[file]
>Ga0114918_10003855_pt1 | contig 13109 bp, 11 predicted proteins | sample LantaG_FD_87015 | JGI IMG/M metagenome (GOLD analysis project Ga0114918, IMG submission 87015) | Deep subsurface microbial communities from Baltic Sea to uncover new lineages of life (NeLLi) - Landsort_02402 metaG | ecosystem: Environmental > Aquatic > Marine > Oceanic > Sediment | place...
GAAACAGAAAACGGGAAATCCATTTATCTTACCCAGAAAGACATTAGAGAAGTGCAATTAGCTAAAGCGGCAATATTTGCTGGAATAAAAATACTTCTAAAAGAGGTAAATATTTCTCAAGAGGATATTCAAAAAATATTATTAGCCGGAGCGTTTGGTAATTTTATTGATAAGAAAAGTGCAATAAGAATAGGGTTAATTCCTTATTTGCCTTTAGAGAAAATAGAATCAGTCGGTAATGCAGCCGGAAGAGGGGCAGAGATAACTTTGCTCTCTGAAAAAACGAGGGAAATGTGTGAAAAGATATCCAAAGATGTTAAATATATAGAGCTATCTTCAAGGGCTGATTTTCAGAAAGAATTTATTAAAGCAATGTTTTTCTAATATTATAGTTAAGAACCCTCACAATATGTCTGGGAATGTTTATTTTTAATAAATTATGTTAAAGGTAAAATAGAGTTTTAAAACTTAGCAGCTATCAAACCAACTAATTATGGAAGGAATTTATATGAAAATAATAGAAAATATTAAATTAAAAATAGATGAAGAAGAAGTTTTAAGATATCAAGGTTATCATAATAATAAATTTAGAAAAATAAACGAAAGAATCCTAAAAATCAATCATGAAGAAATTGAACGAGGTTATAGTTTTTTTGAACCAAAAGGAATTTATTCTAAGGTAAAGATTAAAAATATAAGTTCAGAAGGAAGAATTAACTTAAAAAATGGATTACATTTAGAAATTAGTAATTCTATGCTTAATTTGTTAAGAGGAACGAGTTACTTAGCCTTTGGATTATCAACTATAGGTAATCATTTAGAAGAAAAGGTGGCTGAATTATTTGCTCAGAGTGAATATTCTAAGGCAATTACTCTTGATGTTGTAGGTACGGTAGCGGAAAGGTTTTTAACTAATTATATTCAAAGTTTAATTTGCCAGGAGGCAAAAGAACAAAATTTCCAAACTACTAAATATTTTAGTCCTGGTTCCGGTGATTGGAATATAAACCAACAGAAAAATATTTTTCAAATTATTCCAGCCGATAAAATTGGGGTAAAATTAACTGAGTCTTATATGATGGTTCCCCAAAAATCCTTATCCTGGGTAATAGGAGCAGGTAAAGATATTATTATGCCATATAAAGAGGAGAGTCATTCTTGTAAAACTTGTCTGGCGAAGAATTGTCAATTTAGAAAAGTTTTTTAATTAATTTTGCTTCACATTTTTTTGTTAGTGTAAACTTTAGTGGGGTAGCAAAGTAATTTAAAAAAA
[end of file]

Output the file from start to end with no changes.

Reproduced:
>Ga0114918_10003855_pt1 | contig 13109 bp, 11 predicted proteins | sample LantaG_FD_87015 | JGI IMG/M metagenome (GOLD analysis project Ga0114918, IMG submission 87015) | Deep subsurface microbial communities from Baltic Sea to uncover new lineages of life (NeLLi) - Landsort_02402 metaG | ecosystem: Environmental > Aquatic > Marine > Oceanic > Sediment | place...
GAAACAGAAAACGGGAAATCCATTTATCTTACCCAGAAAGACATTAGAGAAGTGCAATTAGCTAAAGCGGCAATATTTGCTGGAATAAAAATACTTCTAAAAGAGGTAAATATTTCTCAAGAGGATATTCAAAAAATATTATTAGCCGGAGCGTTTGGTAATTTTATTGATAAGAAAAGTGCAATAAGAATAGGGTTAATTCCTTATTTGCCTTTAGAGAAAATAGAATCAGTCGGTAATGCAGCCGGAAGAGGGGCAGAGATAACTTTGCTCTCTGAAAAAACGAGGGAAATGTGTGAAAAGATATCCAAAGATGTTAAATATATAGAGCTATCTTCAAGGGCTGATTTTCAGAAAGAATTTATTAAAGCAATGTTTTTCTAATATTATAGTTAAGAACCCTCACAATATGTCTGGGAATGTTTATTTTTAATAAATTATGTTAAAGGTAAAATAGAGTTTTAAAACTTAGCAGCTATCAAACCAACTAATTATGGAAGGAATTTATATGAAAATAATAGAAAATATTAAATTAAAAATAGATGAAGAAGAAGTTTTAAGATATCAAGGTTATCATAATAATAAATTTAGAAAAATAAACGAAAGAATCCTAAAAATCAATCATGAAGAAATTGAACGAGGTTATAGTTTTTTTGAACCAAAAGGAATTTATTCTAAGGTAAAGATTAAAAATATAAGTTCAGAAGGAAGAATTAACTTAAAAAATGGATTACATTTAGAAATTAGTAATTCTATGCTTAATTTGTTAAGAGGAACGAGTTACTTAGCCTTTGGATTATCAACTATAGGTAATCATTTAGAAGAAAAGGTGGCTGAATTATTTGCTCAGAGTGAATATTCTAAGGCAATTACTCTTGATGTTGTAGGTACGGTAGCGGAAAGGTTTTTAACTAATTATATTCAAAGTTTAATTTGCCAGGAGGCAAAAGAACAAAATTTCCAAACTACTAAATATTTTAGTCCTGGTTCCGGTGATTGGAATATAAACCAACAGAAAAATATTTTTCAAATTATTCCAGCCGATAAAATTGGGGTAAAATTAACTGAGTCTTATATGATGGTTCCCCAAAAATCCTTATCCTGGGTAATAGGAGCAGGTAAAGATATTATTATGCCATATAAAGAGGAGAGTCATTCTTGTAAAACTTGTCTGGCGAAGAATTGTCAATTTAGAAAAGTTTTTTAATTAATTTTGCTTCACATTTTTTTGTTAGTGTAAACTTTAGTGGGGTAGCAAAGTAATTTAAAAAAA